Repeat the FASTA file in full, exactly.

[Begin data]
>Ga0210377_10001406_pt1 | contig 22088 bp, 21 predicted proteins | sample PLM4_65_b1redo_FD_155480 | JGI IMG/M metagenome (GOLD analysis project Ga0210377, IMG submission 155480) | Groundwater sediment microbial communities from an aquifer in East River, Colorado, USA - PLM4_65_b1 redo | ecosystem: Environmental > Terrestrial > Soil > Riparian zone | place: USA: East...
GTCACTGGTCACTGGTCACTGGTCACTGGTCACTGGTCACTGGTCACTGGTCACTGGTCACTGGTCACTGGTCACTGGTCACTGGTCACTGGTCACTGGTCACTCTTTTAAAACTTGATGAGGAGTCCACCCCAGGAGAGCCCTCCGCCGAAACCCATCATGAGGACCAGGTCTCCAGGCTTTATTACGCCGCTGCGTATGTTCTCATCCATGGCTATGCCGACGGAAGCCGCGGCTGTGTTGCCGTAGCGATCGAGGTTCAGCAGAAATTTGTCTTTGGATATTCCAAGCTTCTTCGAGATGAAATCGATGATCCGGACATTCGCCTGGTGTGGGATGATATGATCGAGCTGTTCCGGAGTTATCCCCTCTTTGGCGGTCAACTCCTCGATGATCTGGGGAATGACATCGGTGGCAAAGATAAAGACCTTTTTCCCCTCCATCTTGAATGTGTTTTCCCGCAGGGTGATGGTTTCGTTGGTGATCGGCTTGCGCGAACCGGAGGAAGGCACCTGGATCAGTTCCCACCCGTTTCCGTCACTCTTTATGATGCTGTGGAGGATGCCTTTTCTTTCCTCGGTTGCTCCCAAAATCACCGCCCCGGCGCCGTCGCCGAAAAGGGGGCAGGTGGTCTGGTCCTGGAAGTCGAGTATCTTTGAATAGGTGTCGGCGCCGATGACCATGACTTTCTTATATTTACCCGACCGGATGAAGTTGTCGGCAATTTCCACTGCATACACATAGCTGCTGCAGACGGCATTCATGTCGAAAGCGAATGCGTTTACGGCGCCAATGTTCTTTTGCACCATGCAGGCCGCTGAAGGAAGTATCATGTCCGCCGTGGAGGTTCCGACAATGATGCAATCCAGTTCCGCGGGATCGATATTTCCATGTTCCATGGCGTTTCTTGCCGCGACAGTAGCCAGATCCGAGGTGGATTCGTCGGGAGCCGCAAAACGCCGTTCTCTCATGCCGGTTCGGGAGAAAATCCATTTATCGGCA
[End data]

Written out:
>Ga0210377_10001406_pt1 | contig 22088 bp, 21 predicted proteins | sample PLM4_65_b1redo_FD_155480 | JGI IMG/M metagenome (GOLD analysis project Ga0210377, IMG submission 155480) | Groundwater sediment microbial communities from an aquifer in East River, Colorado, USA - PLM4_65_b1 redo | ecosystem: Environmental > Terrestrial > Soil > Riparian zone | place: USA: East...
GTCACTGGTCACTGGTCACTGGTCACTGGTCACTGGTCACTGGTCACTGGTCACTGGTCACTGGTCACTGGTCACTGGTCACTGGTCACTGGTCACTGGTCACTCTTTTAAAACTTGATGAGGAGTCCACCCCAGGAGAGCCCTCCGCCGAAACCCATCATGAGGACCAGGTCTCCAGGCTTTATTACGCCGCTGCGTATGTTCTCATCCATGGCTATGCCGACGGAAGCCGCGGCTGTGTTGCCGTAGCGATCGAGGTTCAGCAGAAATTTGTCTTTGGATATTCCAAGCTTCTTCGAGATGAAATCGATGATCCGGACATTCGCCTGGTGTGGGATGATATGATCGAGCTGTTCCGGAGTTATCCCCTCTTTGGCGGTCAACTCCTCGATGATCTGGGGAATGACATCGGTGGCAAAGATAAAGACCTTTTTCCCCTCCATCTTGAATGTGTTTTCCCGCAGGGTGATGGTTTCGTTGGTGATCGGCTTGCGCGAACCGGAGGAAGGCACCTGGATCAGTTCCCACCCGTTTCCGTCACTCTTTATGATGCTGTGGAGGATGCCTTTTCTTTCCTCGGTTGCTCCCAAAATCACCGCCCCGGCGCCGTCGCCGAAAAGGGGGCAGGTGGTCTGGTCCTGGAAGTCGAGTATCTTTGAATAGGTGTCGGCGCCGATGACCATGACTTTCTTATATTTACCCGACCGGATGAAGTTGTCGGCAATTTCCACTGCATACACATAGCTGCTGCAGACGGCATTCATGTCGAAAGCGAATGCGTTTACGGCGCCAATGTTCTTTTGCACCATGCAGGCCGCTGAAGGAAGTATCATGTCCGCCGTGGAGGTTCCGACAATGATGCAATCCAGTTCCGCGGGATCGATATTTCCATGTTCCATGGCGTTTCTTGCCGCGACAGTAGCCAGATCCGAGGTGGATTCGTCGGGAGCCGCAAAACGCCGTTCTCTCATGCCGGTTCGGGAGAAAATCCATTTATCGGCA